Mexico has been buying American military equipment at breakneck speed to aid its ongoing fight with drug cartels. Over the past two years, the United States has sold more than $1 billion in military supplies to the country, reported the Washington Post.
A once-cold relationship between the U.S. and Mexico has taken on a different tone when it comes to military sales. The increased sales represent a change in that security relationship, sources familiar with the partnership told the Post. Mexico's recent purchases represent a “hundredfold increase from prior years,” said Admiral E. Gortney, commander at U.S. Northern Command -- the military headquarters that deals with Mexico -- in testimony before Congress.
Mexico's haul reportedly included 30 million bullets, numerous Black Hawk helicopters and thousands of Humvees. The buying-spree indicates that Mexico is pushing to modernize its military in its fight against drug cartels.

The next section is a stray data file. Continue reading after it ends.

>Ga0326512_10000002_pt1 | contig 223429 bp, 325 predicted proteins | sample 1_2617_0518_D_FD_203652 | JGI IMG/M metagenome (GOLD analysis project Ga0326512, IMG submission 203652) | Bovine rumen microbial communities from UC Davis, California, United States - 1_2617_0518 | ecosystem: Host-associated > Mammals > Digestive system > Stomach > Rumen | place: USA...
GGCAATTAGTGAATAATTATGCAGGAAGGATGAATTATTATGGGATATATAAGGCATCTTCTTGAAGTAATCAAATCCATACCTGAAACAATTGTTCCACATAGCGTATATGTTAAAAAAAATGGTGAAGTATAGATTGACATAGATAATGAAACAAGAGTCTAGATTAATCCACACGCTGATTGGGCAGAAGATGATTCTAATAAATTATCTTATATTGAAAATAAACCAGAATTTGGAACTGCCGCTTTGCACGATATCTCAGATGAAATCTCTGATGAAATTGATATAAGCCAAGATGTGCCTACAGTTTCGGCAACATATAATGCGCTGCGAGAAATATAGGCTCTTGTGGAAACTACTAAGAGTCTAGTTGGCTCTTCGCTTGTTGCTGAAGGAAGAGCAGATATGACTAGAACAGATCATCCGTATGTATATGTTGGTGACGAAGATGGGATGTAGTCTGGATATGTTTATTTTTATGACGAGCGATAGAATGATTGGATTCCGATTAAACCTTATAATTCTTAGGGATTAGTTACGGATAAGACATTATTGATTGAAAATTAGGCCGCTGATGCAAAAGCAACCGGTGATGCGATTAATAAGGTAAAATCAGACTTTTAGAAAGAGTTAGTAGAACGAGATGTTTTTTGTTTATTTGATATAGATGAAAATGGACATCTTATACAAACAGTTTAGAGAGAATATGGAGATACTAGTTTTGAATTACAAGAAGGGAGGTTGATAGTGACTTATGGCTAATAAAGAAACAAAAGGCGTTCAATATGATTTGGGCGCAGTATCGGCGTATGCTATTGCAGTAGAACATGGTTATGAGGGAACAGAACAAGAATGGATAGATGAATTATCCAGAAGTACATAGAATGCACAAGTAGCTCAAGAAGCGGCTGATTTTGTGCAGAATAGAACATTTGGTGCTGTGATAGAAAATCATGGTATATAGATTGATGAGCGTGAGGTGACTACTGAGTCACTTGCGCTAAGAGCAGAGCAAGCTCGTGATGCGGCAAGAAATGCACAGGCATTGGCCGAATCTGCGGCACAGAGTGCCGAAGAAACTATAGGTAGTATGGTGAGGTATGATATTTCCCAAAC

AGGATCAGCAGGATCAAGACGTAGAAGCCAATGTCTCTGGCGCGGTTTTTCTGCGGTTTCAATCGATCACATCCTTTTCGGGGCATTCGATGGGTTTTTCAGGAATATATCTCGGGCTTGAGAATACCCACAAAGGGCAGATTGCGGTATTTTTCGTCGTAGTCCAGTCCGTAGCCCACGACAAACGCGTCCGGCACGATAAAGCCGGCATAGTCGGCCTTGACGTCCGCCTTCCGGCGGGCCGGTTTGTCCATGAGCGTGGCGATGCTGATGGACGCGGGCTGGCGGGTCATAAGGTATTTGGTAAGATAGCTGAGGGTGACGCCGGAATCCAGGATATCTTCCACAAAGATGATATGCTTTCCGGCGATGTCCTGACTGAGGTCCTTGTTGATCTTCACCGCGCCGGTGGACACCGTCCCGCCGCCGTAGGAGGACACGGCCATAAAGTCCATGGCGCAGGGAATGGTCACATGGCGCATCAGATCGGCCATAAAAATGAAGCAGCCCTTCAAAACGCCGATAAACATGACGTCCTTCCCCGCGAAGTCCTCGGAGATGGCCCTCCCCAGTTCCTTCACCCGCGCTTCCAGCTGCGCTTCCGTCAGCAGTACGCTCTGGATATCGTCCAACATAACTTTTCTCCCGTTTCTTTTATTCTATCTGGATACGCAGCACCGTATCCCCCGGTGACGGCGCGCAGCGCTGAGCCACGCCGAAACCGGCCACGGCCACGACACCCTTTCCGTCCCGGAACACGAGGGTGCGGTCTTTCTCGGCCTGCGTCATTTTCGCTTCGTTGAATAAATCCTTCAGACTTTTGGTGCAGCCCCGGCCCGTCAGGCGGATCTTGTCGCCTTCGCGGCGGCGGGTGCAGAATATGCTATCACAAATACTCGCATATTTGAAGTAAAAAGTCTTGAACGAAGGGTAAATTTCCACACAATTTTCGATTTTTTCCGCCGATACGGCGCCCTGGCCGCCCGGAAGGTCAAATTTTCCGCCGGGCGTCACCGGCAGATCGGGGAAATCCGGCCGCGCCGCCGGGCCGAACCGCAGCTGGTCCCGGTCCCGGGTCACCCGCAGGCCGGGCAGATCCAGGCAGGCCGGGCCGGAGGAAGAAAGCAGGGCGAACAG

In the past, Mexico has not been a big U.S. military buyer, instead relying on European and private sellers. Mexican President Enrique Peña Nieto also emphasized that he felt the U.S. was too involved in the drug war when he took office two years ago, according to the Post.
But a late 2013 order of ammunition worth $6 million that was filled by the U.S. in less than 100 days was reportedly a major breakthrough in the relationship. From there, the purchases grew larger -- reaching 2,200 Humvees and 24 helicopters. In total, Mexican spending on defense has tripled since 2006, in a move perhaps meant to boost the country's ability to fight drug cartels that often outgun the military.
Mexico recently made a public promise for justice after the New Generation Jalisco Cartel shot down an army helicopter with a rocket propelled grenade in early May, killing six soldiers. At least 15 others were killed later in a show of force from the cartel, which included shootouts against police and soldiers.
“The full force of the Mexican state will be felt in the state of Jalisco,” said National Security Commissioner Monte Alejandro Rubido to the Televisa network, according to the Guardian. “Satisfactory results will start to be seen very soon.”
A post on the North American Congress on Latin America website read, "the massive militarization represented by billions of dollars of U.S. arms sales to Mexico -- as well as illegal gun trafficking -- is bad news for the many Mexicans devastated by the abuses of police and soldiers."